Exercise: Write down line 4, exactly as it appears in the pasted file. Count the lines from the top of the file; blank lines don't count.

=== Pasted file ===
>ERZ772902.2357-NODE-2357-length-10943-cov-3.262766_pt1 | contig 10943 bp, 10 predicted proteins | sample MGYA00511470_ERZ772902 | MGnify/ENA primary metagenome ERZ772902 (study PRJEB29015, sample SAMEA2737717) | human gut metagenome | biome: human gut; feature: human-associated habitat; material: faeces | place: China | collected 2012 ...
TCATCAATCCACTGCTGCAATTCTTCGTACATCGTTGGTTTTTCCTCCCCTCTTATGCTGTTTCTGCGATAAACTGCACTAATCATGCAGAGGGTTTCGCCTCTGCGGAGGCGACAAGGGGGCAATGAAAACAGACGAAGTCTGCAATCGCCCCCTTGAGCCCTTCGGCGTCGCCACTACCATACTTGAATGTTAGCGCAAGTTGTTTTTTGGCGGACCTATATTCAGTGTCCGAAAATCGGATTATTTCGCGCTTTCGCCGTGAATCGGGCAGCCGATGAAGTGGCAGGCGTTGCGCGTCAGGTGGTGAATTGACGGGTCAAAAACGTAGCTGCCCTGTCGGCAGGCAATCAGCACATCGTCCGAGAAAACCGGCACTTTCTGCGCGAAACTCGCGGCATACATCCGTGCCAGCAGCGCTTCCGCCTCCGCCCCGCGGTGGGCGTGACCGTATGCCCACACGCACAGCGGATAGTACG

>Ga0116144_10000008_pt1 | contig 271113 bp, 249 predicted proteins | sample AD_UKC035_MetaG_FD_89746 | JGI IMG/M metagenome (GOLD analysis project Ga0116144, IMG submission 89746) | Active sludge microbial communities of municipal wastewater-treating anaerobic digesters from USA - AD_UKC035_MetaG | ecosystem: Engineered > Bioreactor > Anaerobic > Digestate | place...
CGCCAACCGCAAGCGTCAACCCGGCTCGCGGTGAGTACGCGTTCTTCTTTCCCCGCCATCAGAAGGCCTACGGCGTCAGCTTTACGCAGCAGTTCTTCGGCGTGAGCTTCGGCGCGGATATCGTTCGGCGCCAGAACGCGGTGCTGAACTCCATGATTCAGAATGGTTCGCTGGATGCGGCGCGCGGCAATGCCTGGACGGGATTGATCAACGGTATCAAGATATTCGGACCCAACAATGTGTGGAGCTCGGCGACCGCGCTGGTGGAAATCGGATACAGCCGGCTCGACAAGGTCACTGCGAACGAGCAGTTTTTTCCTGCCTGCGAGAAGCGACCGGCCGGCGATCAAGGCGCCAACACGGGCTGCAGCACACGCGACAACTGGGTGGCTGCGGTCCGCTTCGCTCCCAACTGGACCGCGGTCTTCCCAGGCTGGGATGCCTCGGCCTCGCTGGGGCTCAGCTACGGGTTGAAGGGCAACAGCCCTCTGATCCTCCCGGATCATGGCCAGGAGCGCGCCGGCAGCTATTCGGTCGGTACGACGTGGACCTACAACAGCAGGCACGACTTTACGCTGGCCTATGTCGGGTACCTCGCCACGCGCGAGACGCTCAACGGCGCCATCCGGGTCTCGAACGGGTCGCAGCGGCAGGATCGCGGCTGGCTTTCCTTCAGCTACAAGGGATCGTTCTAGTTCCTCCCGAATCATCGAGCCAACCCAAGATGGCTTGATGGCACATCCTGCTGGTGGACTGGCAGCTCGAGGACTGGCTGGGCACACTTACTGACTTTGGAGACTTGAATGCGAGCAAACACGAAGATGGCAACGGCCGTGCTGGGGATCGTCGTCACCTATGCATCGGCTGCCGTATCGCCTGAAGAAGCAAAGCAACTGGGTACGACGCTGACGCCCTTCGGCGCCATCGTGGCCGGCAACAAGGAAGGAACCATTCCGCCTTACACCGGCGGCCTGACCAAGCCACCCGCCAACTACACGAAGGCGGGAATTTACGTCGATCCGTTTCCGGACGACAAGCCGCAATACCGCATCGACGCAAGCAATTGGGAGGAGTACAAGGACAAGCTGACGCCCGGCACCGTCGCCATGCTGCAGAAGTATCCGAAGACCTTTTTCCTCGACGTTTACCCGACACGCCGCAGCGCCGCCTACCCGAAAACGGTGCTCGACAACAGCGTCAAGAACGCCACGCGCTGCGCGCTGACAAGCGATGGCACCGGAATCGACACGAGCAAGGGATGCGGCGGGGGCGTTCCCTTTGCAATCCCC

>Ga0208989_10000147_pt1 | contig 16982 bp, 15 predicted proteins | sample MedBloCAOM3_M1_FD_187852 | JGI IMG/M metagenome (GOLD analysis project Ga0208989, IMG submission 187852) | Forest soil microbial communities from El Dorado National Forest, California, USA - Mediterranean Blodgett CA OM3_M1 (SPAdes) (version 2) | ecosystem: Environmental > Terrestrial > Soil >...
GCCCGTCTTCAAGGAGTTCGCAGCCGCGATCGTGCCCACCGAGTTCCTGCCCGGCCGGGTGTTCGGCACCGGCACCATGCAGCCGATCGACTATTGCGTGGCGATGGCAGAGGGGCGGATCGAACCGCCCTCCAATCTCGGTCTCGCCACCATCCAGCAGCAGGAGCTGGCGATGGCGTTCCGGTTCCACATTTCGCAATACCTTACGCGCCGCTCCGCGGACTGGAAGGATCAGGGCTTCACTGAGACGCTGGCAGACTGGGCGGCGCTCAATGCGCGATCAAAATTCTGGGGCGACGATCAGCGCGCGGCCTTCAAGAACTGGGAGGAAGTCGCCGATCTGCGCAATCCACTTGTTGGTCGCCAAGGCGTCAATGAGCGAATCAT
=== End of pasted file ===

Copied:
CGCCAACCGCAAGCGTCAACCCGGCTCGCGGTGAGTACGCGTTCTTCTTTCCCCGCCATCAGAAGGCCTACGGCGTCAGCTTTACGCAGCAGTTCTTCGGCGTGAGCTTCGGCGCGGATATCGTTCGGCGCCAGAACGCGGTGCTGAACTCCATGATTCAGAATGGTTCGCTGGATGCGGCGCGCGGCAATGCCTGGACGGGATTGATCAACGGTATCAAGATATTCGGACCCAACAATGTGTGGAGCTCGGCGACCGCGCTGGTGGAAATCGGATACAGCCGGCTCGACAAGGTCACTGCGAACGAGCAGTTTTTTCCTGCCTGCGAGAAGCGACCGGCCGGCGATCAAGGCGCCAACACGGGCTGCAGCACACGCGACAACTGGGTGGCTGCGGTCCGCTTCGCTCCCAACTGGACCGCGGTCTTCCCAGGCTGGGATGCCTCGGCCTCGCTGGGGCTCAGCTACGGGTTGAAGGGCAACAGCCCTCTGATCCTCCCGGATCATGGCCAGGAGCGCGCCGGCAGCTATTCGGTCGGTACGACGTGGACCTACAACAGCAGGCACGACTTTACGCTGGCCTATGTCGGGTACCTCGCCACGCGCGAGACGCTCAACGGCGCCATCCGGGTCTCGAACGGGTCGCAGCGGCAGGATCGCGGCTGGCTTTCCTTCAGCTACAAGGGATCGTTCTAGTTCCTCCCGAATCATCGAGCCAACCCAAGATGGCTTGATGGCACATCCTGCTGGTGGACTGGCAGCTCGAGGACTGGCTGGGCACACTTACTGACTTTGGAGACTTGAATGCGAGCAAACACGAAGATGGCAACGGCCGTGCTGGGGATCGTCGTCACCTATGCATCGGCTGCCGTATCGCCTGAAGAAGCAAAGCAACTGGGTACGACGCTGACGCCCTTCGGCGCCATCGTGGCCGGCAACAAGGAAGGAACCATTCCGCCTTACACCGGCGGCCTGACCAAGCCACCCGCCAACTACACGAAGGCGGGAATTTACGTCGATCCGTTTCCGGACGACAAGCCGCAATACCGCATCGACGCAAGCAATTGGGAGGAGTACAAGGACAAGCTGACGCCCGGCACCGTCGCCATGCTGCAGAAGTATCCGAAGACCTTTTTCCTCGACGTTTACCCGACACGCCGCAGCGCCGCCTACCCGAAAACGGTGCTCGACAACAGCGTCAAGAACGCCACGCGCTGCGCGCTGACAAGCGATGGCACCGGAATCGACACGAGCAAGGGATGCGGCGGGGGCGTTCCCTTTGCAATCCCC